Where Fact Trumps Fiction: In Defense of Journalism
Going through the comments section on news articles is not recommended, but if you insist on ruining your day, here is what you will find: a claim that liberals are all snowflakes (à la Tomi Lahren), a claim that Trump supporters are all racist, homophobic, misogynistic, and/or just plain stupid, and a claim that the above article is “fake news”. In the wild world of the internet where hate and vitriol are distributed as freely as health care in Canada – this last claim is the most troubling. A smattering of anonymous assertions of “fake news” do not necessarily prophesize the end of journalism and an imminent collapse of the fourth estate, but when a troll’s tweets of rage are indistinguishable from those propagated by the president-elect, trouble will soon follow. Or, more likely, trouble is already here.
So what exactly is fake news? The all-too-common term has a real meaning: deliberately constructed lies in the form of news articles specifically meant to mislead the public through outright false claims. The term, however, became tainted as it rose in the lexical ranks. The seemingly self-explanatory term has been coopted as a rhetorical weapon by the forces surrounding Donald Trump’s candidacy and transition. As Jeremy Peters wrote in the New York Times: “Conservative cable and radio personalities, top Republicans and even Mr. Trump himself . . . have appropriated the term and turned it against any news they see as hostile to their agenda.”
Donald Trump has been playing the victim to a hostile media that is supposedly determined to destroy his reputation and credibility, all the while making wildly false, deceitful, and confounding claims on Twitter. Nothing demonstrates this better than the most recent Trump media/kerfuffle: a contentious Russian dossier reported on by CNN and published by BuzzFeed. The dossier contains information that is almost entirely unverified, and most of it will never be proven or disproven, simply because of the nature of the allegations. It consists simply of rumours dressed up as an intelligence report meant to damage Donald Trump.
The CNN report on this dossier is the definition of good journalism. Even Fox News correspondent Shep Smith defended the report, saying that “it is our observation that its correspondents followed journalistic standards”. BuzzFeed did something different. They, with caveats and explanations aplenty, published the entire 35-page document. Ben Smith, editor-in-chief of BuzzFeed, took to Twitter to defend his decision, saying that they have “always erred on the side of publishing”. This “when in doubt, publish” mentality reflects how he sees the role of journalists in 2017: print and let the public decide.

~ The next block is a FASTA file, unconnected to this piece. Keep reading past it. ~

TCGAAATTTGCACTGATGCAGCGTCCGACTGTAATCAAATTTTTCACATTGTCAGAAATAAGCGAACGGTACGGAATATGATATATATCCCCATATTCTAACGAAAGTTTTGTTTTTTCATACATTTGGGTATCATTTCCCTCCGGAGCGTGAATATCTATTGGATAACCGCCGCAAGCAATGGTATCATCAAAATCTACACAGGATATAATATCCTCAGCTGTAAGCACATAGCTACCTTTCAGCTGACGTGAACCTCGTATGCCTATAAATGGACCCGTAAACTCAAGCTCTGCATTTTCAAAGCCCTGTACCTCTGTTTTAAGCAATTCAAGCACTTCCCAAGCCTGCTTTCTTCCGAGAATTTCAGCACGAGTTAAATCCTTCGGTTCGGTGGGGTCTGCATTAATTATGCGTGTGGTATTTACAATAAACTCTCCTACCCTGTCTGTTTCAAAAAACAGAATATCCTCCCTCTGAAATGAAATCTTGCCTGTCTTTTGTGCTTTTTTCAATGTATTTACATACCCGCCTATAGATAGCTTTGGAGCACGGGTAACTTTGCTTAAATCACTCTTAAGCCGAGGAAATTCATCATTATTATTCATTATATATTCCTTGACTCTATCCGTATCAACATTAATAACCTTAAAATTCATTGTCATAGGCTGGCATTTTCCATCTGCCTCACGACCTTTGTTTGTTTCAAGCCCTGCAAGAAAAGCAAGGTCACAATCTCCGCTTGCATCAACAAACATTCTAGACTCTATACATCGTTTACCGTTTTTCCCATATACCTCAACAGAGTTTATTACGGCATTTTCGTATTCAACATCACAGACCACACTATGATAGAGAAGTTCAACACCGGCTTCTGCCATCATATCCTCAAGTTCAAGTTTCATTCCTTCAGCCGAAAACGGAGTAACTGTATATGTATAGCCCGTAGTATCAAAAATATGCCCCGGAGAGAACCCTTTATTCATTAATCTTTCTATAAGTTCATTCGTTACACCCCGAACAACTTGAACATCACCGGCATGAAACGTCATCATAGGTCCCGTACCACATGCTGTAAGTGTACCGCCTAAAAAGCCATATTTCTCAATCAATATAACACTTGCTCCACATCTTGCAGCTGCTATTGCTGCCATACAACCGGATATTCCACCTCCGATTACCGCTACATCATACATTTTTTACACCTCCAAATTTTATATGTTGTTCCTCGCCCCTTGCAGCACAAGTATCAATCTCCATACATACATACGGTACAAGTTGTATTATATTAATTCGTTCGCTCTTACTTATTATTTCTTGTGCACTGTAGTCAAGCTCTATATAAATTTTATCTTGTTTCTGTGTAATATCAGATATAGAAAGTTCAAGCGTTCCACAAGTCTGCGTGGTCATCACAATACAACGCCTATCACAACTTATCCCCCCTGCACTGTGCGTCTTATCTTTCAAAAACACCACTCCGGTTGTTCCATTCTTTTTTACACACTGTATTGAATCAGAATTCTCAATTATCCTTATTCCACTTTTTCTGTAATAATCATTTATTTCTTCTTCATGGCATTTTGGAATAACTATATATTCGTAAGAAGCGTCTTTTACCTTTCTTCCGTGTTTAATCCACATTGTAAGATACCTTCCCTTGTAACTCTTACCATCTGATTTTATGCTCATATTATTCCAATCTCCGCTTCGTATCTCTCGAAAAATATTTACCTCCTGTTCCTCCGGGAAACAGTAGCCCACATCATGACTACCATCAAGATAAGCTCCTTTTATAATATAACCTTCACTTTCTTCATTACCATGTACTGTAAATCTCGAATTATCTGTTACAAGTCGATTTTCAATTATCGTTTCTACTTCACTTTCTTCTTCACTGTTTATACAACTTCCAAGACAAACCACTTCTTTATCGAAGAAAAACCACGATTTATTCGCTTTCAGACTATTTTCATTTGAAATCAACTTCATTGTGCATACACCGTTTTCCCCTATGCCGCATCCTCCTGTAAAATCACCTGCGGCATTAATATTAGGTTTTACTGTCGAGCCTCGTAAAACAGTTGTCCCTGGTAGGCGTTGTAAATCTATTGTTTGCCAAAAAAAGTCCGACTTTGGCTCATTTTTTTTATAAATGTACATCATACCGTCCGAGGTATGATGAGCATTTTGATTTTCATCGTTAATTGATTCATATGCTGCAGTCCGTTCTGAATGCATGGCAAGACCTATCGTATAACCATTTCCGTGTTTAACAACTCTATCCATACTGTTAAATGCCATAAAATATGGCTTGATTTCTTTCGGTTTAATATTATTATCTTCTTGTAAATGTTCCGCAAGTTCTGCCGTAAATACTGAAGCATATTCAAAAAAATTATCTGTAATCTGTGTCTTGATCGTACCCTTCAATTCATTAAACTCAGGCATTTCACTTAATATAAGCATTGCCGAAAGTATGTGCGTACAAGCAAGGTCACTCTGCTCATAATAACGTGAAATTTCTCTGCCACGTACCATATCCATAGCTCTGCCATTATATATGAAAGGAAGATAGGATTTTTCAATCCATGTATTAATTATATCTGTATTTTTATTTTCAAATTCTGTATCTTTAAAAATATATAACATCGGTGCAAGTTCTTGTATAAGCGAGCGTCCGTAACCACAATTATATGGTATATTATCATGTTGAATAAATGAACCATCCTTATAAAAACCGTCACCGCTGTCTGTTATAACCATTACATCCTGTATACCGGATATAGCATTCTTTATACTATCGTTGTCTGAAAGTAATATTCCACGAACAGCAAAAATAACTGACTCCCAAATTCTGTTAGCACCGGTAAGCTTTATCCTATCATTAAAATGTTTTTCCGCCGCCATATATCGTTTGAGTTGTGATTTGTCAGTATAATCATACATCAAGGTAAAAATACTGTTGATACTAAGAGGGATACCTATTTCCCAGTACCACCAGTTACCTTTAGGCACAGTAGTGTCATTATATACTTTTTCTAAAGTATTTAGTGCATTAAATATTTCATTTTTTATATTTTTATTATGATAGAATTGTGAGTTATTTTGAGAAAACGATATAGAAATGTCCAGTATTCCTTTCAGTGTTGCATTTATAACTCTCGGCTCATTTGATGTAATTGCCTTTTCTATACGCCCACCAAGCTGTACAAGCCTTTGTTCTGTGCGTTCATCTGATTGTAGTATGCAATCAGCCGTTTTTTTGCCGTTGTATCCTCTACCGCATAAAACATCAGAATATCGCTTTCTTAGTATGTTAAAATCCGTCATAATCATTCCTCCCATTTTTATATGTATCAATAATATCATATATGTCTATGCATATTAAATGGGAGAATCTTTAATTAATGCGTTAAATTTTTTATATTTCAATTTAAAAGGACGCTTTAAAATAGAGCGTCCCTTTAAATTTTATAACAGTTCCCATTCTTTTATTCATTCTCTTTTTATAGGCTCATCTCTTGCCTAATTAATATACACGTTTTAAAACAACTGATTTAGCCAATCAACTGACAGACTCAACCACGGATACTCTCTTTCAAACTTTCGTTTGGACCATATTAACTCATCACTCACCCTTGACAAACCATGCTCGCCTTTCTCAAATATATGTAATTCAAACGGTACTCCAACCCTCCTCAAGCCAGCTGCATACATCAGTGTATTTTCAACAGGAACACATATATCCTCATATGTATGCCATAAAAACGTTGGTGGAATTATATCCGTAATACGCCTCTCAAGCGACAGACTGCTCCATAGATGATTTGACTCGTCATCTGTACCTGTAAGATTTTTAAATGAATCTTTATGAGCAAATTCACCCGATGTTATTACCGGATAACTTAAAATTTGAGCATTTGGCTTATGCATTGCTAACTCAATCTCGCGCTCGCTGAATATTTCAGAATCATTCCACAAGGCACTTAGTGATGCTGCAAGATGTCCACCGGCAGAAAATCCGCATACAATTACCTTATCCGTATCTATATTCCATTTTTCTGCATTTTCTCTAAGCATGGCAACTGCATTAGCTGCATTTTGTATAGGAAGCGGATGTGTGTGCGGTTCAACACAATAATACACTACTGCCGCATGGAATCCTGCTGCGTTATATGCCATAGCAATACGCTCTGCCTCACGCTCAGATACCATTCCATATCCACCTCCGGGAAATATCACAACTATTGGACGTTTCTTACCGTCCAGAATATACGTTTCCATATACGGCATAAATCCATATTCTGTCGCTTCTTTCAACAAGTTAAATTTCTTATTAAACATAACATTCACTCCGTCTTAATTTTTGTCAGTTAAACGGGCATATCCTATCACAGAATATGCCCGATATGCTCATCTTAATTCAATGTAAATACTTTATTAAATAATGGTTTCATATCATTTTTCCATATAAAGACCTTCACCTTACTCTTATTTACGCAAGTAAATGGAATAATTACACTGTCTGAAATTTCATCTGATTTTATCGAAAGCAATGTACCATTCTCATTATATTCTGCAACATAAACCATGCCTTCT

Subsequently, this brings up an interesting ethical dilemma, one which will probably be debated throughout the remainder of Trump’s presidency and beyond: are journalists still the gatekeepers of information? Do they have an obligation to report only things they know to be true, or do they distribute all information that they receive and let people make up their own minds? When information can be accessed with a few keystrokes, where is the line? Do all journalists have the sworn responsibility of maintaining a level of trust in their chosen profession, even at the cost of refusing to print something contentious? In an era where the faith in media is abysmally low (only 18% of US adults put “a lot” of trust in national news organizations), BuzzFeed’s report does nothing to help. It cannot become acceptable to deal in rumor and innuendo and to muddy the water of clear journalism with the publishing of attacks on, not criticism of, public figures.
This is a nuanced and complicated argument, filled with moral judgement and cultivated integrity with the defence of an entire profession. What it isn’t is just “fake news”, but at his first news conference in over five months, that is exactly the course of attack Donald Trump took. In his most flagrant break from the norms of presidential engagement with the media, he deemed BuzzFeed a “failing pile of garbage” and refused to answer questions from Jim Acosta of CNN, shouting him down saying “your organization is terrible… You are fake news”.
Trump and co., most notably press secretary Sean Spicer, conflated the reporting done by CNN and BuzzFeed in an effort to detract from the very real and very important task of critically looking at all of the president-elect’s actions, affairs and conflicts of interest, especially, at least in this case, with foreign powers. By painting the two organizations as equally faulty, the Trump team is pitting factions within the media against one another, all the while showing a blatant disregard for the historic duty of journalists: to hold politicians to safe and reliable standards for truth and verity. By claiming any and all press outlets who criticize him are “fake news”, and by refusing them questions and even threatening to expel them from press events, Trump is setting a dangerous precedent.
An independent, far reaching fourth estate is necessary for the continuation of America’s democratic processes. Journalists need access to the workings of the White House, or else they will be left with nothing but rumor and innuendo to report on. As politics grow more underhanded, media must dwell in murkier waters, and that will not benefit anyone but those whose secrets the shadows hide.